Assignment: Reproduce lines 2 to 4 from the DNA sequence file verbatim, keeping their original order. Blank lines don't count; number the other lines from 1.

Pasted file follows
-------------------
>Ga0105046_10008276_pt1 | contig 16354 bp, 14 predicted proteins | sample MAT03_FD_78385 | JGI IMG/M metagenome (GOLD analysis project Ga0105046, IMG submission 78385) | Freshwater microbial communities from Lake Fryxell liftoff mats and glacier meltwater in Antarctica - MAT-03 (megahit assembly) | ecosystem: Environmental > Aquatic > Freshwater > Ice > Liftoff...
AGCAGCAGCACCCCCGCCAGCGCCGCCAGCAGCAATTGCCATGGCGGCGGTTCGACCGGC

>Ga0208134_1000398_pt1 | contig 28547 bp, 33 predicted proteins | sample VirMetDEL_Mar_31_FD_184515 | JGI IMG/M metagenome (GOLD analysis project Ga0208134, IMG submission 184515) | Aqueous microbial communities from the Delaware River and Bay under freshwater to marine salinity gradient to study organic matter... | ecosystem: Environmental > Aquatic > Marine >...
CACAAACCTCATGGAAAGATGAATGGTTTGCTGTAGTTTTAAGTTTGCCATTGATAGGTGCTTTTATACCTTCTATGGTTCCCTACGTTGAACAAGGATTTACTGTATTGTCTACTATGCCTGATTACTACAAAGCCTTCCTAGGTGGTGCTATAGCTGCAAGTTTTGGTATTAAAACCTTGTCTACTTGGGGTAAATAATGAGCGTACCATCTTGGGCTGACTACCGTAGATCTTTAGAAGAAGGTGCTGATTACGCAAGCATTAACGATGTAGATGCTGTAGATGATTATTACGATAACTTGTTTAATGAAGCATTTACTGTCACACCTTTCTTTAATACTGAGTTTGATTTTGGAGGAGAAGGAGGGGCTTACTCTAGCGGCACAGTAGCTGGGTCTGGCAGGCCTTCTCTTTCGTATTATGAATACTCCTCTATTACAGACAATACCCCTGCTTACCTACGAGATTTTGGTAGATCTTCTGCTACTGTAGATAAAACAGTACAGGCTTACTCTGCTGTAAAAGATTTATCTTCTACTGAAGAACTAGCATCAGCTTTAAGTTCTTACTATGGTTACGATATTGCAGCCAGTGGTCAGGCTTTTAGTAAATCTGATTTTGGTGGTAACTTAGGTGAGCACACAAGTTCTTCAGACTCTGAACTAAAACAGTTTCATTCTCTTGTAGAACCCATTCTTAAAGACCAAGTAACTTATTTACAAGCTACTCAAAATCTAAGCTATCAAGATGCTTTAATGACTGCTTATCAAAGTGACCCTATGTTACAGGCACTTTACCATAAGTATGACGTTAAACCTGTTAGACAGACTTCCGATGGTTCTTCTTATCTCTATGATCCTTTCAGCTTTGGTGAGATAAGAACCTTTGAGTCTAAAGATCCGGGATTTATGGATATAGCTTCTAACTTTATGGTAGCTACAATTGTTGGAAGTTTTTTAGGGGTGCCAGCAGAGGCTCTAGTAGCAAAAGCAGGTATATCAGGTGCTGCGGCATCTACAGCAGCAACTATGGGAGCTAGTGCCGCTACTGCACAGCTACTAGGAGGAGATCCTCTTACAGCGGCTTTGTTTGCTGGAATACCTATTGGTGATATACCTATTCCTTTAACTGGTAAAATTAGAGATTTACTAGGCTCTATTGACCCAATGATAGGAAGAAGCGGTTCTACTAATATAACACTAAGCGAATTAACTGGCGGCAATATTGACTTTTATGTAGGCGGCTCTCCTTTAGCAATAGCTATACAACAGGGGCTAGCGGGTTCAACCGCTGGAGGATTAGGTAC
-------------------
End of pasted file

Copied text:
AGCAGCAGCACCCCCGCCAGCGCCGCCAGCAGCAATTGCCATGGCGGCGGTTCGACCGGC

>Ga0208134_1000398_pt1 | contig 28547 bp, 33 predicted proteins | sample VirMetDEL_Mar_31_FD_184515 | JGI IMG/M metagenome (GOLD analysis project Ga0208134, IMG submission 184515) | Aqueous microbial communities from the Delaware River and Bay under freshwater to marine salinity gradient to study organic matter... | ecosystem: Environmental > Aquatic > Marine >...
CACAAACCTCATGGAAAGATGAATGGTTTGCTGTAGTTTTAAGTTTGCCATTGATAGGTGCTTTTATACCTTCTATGGTTCCCTACGTTGAACAAGGATTTACTGTATTGTCTACTATGCCTGATTACTACAAAGCCTTCCTAGGTGGTGCTATAGCTGCAAGTTTTGGTATTAAAACCTTGTCTACTTGGGGTAAATAATGAGCGTACCATCTTGGGCTGACTACCGTAGATCTTTAGAAGAAGGTGCTGATTACGCAAGCATTAACGATGTAGATGCTGTAGATGATTATTACGATAACTTGTTTAATGAAGCATTTACTGTCACACCTTTCTTTAATACTGAGTTTGATTTTGGAGGAGAAGGAGGGGCTTACTCTAGCGGCACAGTAGCTGGGTCTGGCAGGCCTTCTCTTTCGTATTATGAATACTCCTCTATTACAGACAATACCCCTGCTTACCTACGAGATTTTGGTAGATCTTCTGCTACTGTAGATAAAACAGTACAGGCTTACTCTGCTGTAAAAGATTTATCTTCTACTGAAGAACTAGCATCAGCTTTAAGTTCTTACTATGGTTACGATATTGCAGCCAGTGGTCAGGCTTTTAGTAAATCTGATTTTGGTGGTAACTTAGGTGAGCACACAAGTTCTTCAGACTCTGAACTAAAACAGTTTCATTCTCTTGTAGAACCCATTCTTAAAGACCAAGTAACTTATTTACAAGCTACTCAAAATCTAAGCTATCAAGATGCTTTAATGACTGCTTATCAAAGTGACCCTATGTTACAGGCACTTTACCATAAGTATGACGTTAAACCTGTTAGACAGACTTCCGATGGTTCTTCTTATCTCTATGATCCTTTCAGCTTTGGTGAGATAAGAACCTTTGAGTCTAAAGATCCGGGATTTATGGATATAGCTTCTAACTTTATGGTAGCTACAATTGTTGGAAGTTTTTTAGGGGTGCCAGCAGAGGCTCTAGTAGCAAAAGCAGGTATATCAGGTGCTGCGGCATCTACAGCAGCAACTATGGGAGCTAGTGCCGCTACTGCACAGCTACTAGGAGGAGATCCTCTTACAGCGGCTTTGTTTGCTGGAATACCTATTGGTGATATACCTATTCCTTTAACTGGTAAAATTAGAGATTTACTAGGCTCTATTGACCCAATGATAGGAAGAAGCGGTTCTACTAATATAACACTAAGCGAATTAACTGGCGGCAATATTGACTTTTATGTAGGCGGCTCTCCTTTAGCAATAGCTATACAACAGGGGCTAGCGGGTTCAACCGCTGGAGGATTAGGTAC